Date of Award


Degree Type


Degree Name

Master of Arts in Marine Affairs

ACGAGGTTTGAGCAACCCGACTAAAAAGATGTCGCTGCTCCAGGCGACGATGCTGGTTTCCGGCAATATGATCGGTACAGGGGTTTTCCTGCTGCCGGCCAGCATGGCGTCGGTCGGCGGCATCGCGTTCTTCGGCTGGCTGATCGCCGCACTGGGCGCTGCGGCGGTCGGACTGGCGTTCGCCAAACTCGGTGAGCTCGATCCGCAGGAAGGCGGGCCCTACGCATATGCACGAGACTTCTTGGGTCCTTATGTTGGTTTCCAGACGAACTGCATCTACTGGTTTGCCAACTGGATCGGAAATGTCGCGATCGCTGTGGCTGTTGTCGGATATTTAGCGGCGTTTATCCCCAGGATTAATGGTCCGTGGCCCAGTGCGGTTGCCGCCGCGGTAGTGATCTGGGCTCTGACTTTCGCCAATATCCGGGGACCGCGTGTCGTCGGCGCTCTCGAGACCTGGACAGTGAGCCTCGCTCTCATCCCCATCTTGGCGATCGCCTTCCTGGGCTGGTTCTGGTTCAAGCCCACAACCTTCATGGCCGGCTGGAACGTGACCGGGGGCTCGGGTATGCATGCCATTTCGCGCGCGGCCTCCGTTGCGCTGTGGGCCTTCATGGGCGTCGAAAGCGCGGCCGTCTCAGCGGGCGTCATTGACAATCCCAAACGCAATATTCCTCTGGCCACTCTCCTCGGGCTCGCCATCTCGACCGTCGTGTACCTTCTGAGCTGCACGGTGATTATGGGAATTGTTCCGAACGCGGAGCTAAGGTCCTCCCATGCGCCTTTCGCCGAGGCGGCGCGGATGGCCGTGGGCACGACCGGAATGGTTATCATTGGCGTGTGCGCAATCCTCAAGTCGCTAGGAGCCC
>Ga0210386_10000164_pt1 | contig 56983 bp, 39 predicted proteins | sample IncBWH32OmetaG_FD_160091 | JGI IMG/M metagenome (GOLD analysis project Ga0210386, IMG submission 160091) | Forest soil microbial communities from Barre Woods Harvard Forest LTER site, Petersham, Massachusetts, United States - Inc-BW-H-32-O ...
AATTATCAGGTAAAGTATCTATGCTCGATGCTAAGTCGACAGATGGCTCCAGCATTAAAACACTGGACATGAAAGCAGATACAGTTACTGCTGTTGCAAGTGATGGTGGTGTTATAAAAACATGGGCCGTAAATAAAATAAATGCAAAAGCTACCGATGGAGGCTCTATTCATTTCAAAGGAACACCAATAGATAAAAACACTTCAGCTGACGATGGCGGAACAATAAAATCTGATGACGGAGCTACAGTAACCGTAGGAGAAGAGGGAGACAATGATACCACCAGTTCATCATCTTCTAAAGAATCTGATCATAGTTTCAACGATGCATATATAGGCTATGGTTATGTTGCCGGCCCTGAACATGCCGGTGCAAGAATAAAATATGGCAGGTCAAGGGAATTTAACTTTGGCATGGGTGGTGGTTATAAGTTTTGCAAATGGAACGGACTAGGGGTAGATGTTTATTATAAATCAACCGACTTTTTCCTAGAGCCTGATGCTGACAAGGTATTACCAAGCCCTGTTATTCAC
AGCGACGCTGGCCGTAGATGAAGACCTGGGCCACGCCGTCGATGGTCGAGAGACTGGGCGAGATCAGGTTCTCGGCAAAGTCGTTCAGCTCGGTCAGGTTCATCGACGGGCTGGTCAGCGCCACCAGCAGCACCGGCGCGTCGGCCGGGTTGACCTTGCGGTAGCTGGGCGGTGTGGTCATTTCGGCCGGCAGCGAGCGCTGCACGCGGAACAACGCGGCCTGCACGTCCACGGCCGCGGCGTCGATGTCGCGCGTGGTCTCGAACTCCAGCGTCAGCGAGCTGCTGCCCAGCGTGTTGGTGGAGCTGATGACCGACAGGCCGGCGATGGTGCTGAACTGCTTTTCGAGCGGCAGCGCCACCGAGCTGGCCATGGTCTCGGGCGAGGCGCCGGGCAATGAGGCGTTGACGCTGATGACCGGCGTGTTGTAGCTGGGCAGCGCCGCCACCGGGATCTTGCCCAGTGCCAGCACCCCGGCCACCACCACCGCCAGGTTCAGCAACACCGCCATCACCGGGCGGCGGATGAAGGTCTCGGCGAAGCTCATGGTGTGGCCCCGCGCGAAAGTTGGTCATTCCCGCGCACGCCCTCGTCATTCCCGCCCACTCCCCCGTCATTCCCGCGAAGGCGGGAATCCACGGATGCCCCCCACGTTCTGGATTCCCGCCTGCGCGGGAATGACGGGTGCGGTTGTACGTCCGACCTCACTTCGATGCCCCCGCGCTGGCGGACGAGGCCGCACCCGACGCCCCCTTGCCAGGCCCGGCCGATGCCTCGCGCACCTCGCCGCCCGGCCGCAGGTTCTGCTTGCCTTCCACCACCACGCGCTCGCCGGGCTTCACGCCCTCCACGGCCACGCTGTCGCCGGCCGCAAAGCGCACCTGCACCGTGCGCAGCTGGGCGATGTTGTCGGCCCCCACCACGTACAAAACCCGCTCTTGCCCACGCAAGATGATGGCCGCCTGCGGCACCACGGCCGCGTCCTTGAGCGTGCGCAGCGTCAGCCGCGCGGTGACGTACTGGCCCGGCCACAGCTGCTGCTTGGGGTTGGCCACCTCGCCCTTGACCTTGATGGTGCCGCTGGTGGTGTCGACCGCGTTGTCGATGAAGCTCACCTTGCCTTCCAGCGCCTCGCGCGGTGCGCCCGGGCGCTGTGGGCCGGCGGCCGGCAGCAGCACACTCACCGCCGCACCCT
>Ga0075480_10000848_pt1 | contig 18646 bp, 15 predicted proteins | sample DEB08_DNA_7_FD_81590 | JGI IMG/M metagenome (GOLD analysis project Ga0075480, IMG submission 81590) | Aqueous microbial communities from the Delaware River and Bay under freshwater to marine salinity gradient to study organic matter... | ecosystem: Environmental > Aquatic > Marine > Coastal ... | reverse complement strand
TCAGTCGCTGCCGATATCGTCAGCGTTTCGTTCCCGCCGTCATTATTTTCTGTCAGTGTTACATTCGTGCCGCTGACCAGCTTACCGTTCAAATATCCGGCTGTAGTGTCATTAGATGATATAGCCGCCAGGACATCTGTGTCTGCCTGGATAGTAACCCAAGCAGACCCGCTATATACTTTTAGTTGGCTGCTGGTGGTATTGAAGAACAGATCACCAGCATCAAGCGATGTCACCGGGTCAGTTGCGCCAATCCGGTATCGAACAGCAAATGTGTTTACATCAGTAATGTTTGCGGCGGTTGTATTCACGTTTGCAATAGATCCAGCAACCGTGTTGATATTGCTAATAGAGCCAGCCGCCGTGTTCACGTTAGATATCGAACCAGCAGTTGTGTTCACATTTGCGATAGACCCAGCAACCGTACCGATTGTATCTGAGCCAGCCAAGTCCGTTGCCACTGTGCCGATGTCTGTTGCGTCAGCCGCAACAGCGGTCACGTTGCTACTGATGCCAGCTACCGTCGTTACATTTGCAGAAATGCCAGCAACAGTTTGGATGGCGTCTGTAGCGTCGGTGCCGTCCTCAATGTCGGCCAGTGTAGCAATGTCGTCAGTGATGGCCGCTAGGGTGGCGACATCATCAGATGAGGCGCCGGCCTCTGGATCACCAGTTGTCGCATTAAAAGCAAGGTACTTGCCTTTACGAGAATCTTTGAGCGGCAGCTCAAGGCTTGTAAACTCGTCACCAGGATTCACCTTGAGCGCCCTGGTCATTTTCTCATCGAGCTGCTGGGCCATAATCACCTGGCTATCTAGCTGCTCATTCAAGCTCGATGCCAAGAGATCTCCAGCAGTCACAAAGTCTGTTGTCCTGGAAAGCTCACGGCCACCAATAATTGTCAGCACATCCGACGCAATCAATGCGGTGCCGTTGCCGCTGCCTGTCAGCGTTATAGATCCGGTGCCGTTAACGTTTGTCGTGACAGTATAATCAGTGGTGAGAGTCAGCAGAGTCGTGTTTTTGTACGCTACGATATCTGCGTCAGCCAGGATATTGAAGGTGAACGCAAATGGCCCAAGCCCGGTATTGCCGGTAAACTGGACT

This thesis provides a multidisciplinary analysis of the circumstances which surrounded the successful imposition of a countervailing duty on whole Canadian groundfish, and indicates what implications this action may have for the future. First, it will situate the countervailing duty investigation in terms of its relationship with U.S. statutes, and also with the Nation's international obligations. Then, the impact of the duty is examined to see how it might affect a potential free trade agreement with Canada. Similarly, the thesis projects what effect the duty will have in establishing a precedent, and assesses the likelihood of imposing similar duties on other imported seafood products. Finally, the actual case is presented in detail, so as to reveal what constituted an illegal "subsidy," and to explain what "material injury" meant in this instance. Upon conclusion, it will become evident that fundamental inadequacies currently exist in both the U.S. countervailing duty statutes and the international agreements from which the U.S. statutes are derived. Furthermore, significant discrepancies exist between these two interrelated bodies of law. Therefore, it is likely that the current countervailing duty legislation will need to be amended. The investigation will probably not provide a great deal of assistance in analyzing the possibility of imposing countervailing duties on other fish products. While it further clarified the meaning of an illegal "subsidy," and illustrated one instance where "material injury" was present, other questions remained unanswered. Inevitably, each case will possess its own nuances. Because of the complexity and flexibility of the legislation, predicting the outcome of a case will remain subject to uncertainty. Uncertainty will also surround the free trade negotiations between Canada and the United States. Because New England fishermen stand to "lose out" in such an arrangement, the countervailing duty will probably be employed as a "bargaining chip" in the negotiations. In actuality, the imposition of a duty on Canadian groundfish resulted in very few positive implications. Rather, it served to illustrate that the competitive position of the U.S. fishing industry is eroding. Unless changes are instituted by both the U.S. industry and by the government, competition from imports is likely to increase, with or without a countervailing duty.